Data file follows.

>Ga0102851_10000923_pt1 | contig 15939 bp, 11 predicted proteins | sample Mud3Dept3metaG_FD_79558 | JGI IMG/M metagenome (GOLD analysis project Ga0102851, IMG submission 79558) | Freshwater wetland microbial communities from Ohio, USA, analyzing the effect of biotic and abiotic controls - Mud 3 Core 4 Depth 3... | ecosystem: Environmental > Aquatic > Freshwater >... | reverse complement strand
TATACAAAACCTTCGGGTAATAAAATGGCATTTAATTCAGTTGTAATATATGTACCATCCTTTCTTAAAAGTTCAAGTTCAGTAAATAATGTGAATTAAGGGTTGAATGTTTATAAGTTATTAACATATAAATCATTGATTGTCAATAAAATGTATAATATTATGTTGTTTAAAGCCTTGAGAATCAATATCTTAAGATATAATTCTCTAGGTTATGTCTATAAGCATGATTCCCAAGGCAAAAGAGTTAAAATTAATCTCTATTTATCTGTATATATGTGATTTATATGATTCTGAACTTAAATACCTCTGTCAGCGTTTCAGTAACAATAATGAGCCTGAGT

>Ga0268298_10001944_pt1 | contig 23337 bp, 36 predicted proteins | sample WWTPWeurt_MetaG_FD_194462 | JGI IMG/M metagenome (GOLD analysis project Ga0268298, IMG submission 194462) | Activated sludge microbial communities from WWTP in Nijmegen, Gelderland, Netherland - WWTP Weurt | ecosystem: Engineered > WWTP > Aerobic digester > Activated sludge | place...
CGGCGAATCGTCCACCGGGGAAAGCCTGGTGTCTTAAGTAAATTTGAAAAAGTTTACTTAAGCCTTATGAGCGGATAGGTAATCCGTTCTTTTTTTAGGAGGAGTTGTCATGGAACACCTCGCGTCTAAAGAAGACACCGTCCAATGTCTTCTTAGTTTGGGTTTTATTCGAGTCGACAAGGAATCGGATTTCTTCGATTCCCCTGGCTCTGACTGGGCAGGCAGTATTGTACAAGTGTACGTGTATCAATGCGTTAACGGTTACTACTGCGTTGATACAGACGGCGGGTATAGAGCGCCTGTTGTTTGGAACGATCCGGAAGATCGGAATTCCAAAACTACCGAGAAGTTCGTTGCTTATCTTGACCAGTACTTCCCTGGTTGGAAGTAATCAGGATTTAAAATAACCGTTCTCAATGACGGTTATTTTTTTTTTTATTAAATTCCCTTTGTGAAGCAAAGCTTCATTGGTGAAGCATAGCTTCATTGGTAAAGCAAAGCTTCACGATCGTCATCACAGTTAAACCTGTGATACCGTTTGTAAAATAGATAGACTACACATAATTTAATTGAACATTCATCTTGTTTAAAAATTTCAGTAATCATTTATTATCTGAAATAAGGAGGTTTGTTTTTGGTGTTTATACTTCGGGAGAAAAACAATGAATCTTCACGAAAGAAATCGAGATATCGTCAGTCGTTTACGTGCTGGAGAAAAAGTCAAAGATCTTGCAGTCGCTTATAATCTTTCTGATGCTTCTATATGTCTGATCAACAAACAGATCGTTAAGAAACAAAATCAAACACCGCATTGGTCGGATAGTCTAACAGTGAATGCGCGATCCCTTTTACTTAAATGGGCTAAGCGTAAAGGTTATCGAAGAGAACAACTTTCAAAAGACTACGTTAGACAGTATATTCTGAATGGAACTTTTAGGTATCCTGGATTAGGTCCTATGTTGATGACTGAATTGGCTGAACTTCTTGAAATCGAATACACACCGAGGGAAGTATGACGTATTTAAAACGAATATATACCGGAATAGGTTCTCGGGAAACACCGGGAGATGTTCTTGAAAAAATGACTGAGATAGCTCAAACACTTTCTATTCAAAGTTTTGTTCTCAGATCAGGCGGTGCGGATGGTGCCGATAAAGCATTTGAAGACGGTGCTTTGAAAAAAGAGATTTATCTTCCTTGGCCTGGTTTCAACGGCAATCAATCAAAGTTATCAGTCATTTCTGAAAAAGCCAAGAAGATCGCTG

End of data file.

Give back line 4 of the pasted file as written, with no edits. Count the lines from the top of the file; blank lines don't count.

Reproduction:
CGGCGAATCGTCCACCGGGGAAAGCCTGGTGTCTTAAGTAAATTTGAAAAAGTTTACTTAAGCCTTATGAGCGGATAGGTAATCCGTTCTTTTTTTAGGAGGAGTTGTCATGGAACACCTCGCGTCTAAAGAAGACACCGTCCAATGTCTTCTTAGTTTGGGTTTTATTCGAGTCGACAAGGAATCGGATTTCTTCGATTCCCCTGGCTCTGACTGGGCAGGCAGTATTGTACAAGTGTACGTGTATCAATGCGTTAACGGTTACTACTGCGTTGATACAGACGGCGGGTATAGAGCGCCTGTTGTTTGGAACGATCCGGAAGATCGGAATTCCAAAACTACCGAGAAGTTCGTTGCTTATCTTGACCAGTACTTCCCTGGTTGGAAGTAATCAGGATTTAAAATAACCGTTCTCAATGACGGTTATTTTTTTTTTTATTAAATTCCCTTTGTGAAGCAAAGCTTCATTGGTGAAGCATAGCTTCATTGGTAAAGCAAAGCTTCACGATCGTCATCACAGTTAAACCTGTGATACCGTTTGTAAAATAGATAGACTACACATAATTTAATTGAACATTCATCTTGTTTAAAAATTTCAGTAATCATTTATTATCTGAAATAAGGAGGTTTGTTTTTGGTGTTTATACTTCGGGAGAAAAACAATGAATCTTCACGAAAGAAATCGAGATATCGTCAGTCGTTTACGTGCTGGAGAAAAAGTCAAAGATCTTGCAGTCGCTTATAATCTTTCTGATGCTTCTATATGTCTGATCAACAAACAGATCGTTAAGAAACAAAATCAAACACCGCATTGGTCGGATAGTCTAACAGTGAATGCGCGATCCCTTTTACTTAAATGGGCTAAGCGTAAAGGTTATCGAAGAGAACAACTTTCAAAAGACTACGTTAGACAGTATATTCTGAATGGAACTTTTAGGTATCCTGGATTAGGTCCTATGTTGATGACTGAATTGGCTGAACTTCTTGAAATCGAATACACACCGAGGGAAGTATGACGTATTTAAAACGAATATATACCGGAATAGGTTCTCGGGAAACACCGGGAGATGTTCTTGAAAAAATGACTGAGATAGCTCAAACACTTTCTATTCAAAGTTTTGTTCTCAGATCAGGCGGTGCGGATGGTGCCGATAAAGCATTTGAAGACGGTGCTTTGAAAAAAGAGATTTATCTTCCTTGGCCTGGTTTCAACGGCAATCAATCAAAGTTATCAGTCATTTCTGAAAAAGCCAAGAAGATCGCTG